Plains Zebra

Equus burchellii

plains zebra2




Grasslands or light woodlands


A wide range of grasses. They also browse on leaves. Zebra are grazers, eating low-growing plants on the ground.


13 months, and they give birth to a single foal


Up to 20 years in captivity, a little less in the wild


Lions, hyenas, humans

Conservation Status:

Least concern


Zebras are best known for their distinctive black and white stripes. Zebras seem to recognise individuals by sight (no two stripe patterns are the same), smell and sound. Zebras communicate with each other in high pitched barks and whinnies.
Like most members of the horse family, zebras are highly social. Plains zebras live in groups, known as 'harems', consisting of one stallion with up to six mares and their foals. Bachelor males either live alone or with groups of other bachelors until they are old enough to challenge a breeding stallion.
Like horses, zebras walk, trot, canter and gallop. They are generally slower than horses, but their great stamina helps them outpace predators.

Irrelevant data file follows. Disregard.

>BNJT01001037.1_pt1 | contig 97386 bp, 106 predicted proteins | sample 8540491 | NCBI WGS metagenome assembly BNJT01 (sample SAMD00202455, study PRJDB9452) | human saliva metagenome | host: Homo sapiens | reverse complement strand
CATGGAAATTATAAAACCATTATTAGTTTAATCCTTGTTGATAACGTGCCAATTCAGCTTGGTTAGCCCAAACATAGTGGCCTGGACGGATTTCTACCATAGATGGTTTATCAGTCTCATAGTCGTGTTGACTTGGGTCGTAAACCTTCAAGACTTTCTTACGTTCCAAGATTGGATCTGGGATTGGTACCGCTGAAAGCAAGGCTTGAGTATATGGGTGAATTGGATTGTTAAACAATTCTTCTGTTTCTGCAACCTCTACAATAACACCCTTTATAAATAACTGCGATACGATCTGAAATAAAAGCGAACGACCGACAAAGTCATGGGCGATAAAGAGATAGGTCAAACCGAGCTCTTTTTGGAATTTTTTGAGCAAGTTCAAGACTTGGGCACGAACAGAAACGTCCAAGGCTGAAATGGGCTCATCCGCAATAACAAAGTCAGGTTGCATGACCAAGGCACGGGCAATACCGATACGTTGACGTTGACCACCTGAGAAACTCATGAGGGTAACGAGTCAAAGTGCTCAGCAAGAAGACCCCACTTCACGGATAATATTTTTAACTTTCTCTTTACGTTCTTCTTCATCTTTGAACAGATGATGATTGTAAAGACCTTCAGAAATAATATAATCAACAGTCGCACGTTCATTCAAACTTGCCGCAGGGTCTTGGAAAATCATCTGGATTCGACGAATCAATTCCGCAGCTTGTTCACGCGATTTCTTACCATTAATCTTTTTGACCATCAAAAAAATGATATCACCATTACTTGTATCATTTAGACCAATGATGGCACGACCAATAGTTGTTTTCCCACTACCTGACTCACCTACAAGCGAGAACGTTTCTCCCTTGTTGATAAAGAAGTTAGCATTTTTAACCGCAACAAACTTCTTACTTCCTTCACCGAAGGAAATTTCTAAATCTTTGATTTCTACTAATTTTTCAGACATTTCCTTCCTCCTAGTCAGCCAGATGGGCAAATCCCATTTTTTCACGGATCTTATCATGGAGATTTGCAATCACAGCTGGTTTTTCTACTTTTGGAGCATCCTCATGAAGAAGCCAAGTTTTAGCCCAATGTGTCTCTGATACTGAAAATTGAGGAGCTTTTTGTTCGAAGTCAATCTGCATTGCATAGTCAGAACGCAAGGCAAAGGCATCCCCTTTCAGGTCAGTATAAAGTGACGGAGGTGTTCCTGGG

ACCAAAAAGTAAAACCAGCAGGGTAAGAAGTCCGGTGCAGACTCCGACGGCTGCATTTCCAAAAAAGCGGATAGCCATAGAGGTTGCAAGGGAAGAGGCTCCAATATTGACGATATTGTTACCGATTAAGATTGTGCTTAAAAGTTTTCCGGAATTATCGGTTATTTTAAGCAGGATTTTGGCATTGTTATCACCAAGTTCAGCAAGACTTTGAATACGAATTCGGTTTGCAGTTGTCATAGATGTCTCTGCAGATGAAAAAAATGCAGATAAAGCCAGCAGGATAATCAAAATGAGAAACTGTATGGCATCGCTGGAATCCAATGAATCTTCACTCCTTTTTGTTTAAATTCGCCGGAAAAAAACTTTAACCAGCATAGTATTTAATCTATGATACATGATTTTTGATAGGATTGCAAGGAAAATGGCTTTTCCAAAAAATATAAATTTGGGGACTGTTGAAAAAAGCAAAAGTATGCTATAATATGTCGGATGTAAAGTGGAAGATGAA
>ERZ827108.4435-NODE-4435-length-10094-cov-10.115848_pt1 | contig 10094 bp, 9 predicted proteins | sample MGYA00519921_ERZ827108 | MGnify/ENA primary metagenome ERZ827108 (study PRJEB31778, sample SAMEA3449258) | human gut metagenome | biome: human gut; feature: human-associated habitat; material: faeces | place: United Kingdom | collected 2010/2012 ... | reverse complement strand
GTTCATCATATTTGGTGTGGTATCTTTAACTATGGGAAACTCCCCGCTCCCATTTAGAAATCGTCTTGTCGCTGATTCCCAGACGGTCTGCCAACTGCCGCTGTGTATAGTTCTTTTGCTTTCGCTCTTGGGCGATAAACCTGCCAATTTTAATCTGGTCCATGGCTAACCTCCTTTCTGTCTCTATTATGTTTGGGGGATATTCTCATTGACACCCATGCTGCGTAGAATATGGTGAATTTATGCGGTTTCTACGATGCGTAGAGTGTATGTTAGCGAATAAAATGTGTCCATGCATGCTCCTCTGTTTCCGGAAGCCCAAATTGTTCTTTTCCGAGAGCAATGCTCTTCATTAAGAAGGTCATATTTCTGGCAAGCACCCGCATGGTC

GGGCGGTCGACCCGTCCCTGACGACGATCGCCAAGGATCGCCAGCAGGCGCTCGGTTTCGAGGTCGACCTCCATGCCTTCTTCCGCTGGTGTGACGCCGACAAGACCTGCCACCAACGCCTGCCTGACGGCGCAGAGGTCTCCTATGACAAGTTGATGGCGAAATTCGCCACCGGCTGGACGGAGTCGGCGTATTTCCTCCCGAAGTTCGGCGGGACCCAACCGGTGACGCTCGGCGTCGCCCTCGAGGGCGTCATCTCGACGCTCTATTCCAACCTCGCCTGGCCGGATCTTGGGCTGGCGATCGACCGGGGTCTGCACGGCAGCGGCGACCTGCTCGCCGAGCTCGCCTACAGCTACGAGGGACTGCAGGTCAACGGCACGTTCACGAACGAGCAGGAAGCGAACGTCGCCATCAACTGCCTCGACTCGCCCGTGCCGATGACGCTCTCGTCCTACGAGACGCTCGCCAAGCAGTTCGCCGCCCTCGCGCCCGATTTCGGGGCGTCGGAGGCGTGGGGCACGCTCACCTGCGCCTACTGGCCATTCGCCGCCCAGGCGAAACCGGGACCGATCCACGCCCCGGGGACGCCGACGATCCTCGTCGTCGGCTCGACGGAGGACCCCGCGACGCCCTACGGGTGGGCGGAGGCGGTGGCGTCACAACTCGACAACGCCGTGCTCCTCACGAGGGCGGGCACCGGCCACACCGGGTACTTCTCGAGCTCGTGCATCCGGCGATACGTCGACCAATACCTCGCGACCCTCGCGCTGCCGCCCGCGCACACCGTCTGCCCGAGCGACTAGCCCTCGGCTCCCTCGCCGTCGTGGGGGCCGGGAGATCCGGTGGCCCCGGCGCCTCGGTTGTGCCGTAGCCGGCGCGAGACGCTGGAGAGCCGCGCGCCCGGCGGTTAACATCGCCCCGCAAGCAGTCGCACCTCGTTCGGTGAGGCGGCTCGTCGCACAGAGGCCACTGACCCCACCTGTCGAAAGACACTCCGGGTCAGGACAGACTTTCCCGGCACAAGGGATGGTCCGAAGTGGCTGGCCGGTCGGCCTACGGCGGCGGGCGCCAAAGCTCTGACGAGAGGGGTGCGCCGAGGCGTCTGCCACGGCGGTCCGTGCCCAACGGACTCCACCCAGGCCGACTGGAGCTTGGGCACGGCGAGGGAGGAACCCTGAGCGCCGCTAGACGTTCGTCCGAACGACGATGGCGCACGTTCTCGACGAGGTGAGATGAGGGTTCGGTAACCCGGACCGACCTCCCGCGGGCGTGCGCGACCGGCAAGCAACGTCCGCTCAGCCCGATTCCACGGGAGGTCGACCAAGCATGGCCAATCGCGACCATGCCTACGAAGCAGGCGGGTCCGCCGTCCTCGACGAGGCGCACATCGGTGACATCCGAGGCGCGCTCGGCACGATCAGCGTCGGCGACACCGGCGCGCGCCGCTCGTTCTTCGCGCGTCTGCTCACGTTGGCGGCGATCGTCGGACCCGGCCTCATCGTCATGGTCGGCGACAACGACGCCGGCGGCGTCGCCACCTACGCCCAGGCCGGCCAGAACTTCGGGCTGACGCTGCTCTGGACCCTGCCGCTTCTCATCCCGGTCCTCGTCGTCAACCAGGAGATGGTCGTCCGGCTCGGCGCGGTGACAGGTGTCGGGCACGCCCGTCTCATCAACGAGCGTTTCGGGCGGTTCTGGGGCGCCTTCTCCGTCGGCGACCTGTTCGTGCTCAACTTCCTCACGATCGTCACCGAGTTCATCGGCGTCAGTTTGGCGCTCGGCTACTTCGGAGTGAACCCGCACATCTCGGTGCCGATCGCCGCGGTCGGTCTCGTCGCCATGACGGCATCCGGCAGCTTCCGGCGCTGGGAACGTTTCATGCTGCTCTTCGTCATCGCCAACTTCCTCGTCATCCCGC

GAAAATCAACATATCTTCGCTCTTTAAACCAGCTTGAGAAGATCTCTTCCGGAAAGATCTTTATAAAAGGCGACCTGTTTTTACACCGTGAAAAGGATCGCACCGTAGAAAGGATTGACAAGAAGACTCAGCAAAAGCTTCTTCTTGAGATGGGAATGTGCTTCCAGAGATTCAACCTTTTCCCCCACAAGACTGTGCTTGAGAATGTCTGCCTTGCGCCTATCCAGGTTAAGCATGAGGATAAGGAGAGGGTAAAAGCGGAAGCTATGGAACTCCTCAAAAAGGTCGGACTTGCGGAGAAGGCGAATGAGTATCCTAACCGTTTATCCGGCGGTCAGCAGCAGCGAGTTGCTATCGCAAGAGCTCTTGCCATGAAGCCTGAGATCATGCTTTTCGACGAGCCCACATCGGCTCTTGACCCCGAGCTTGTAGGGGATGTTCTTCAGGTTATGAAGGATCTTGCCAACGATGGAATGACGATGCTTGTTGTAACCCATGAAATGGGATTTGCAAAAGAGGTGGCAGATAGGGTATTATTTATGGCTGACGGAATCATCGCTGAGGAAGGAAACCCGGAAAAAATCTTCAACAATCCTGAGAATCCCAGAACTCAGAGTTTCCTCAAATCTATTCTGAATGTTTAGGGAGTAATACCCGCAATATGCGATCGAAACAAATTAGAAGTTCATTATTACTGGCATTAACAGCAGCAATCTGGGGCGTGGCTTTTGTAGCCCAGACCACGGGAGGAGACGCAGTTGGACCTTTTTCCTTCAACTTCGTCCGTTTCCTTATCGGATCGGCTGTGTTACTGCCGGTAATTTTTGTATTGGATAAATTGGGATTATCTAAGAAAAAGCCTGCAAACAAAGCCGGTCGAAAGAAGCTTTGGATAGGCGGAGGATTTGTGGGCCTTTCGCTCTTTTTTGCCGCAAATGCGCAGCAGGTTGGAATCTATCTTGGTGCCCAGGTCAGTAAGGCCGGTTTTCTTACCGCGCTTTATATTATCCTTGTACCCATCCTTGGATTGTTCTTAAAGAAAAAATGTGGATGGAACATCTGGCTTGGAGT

Unlike the Grevy's zebra (endangered) and the Mountain zebra (vulnerable), the Plains zebras have a healthy population. One subspecies however, the quagga, is now extinct. Competition with domestic grazing animals, habitat destruction, over-hunting and human disturbance at critical water holes contribute to the zebras decline.

At Hamilton Zoo:

You'll find our zebra family at Hamilton Zoo in the savannah. We have six zebra in total, one male and five females.

Our stallion Malawi arrived from Canberra's National Zoo and Aquarium in October 2014 to take over from the previous breeding stallion Bwana. Bawana was transferred to Taronga Western Plains Zoo in Dubbo, New South Wales.

Birth dates:
Mirabai - 6 May 2002
Marble - 6 October 2003
Layla - 20 September 2011
Zalika - 30 November 2011
Malawi - 12 March 2012
Dalila - 3 December 2013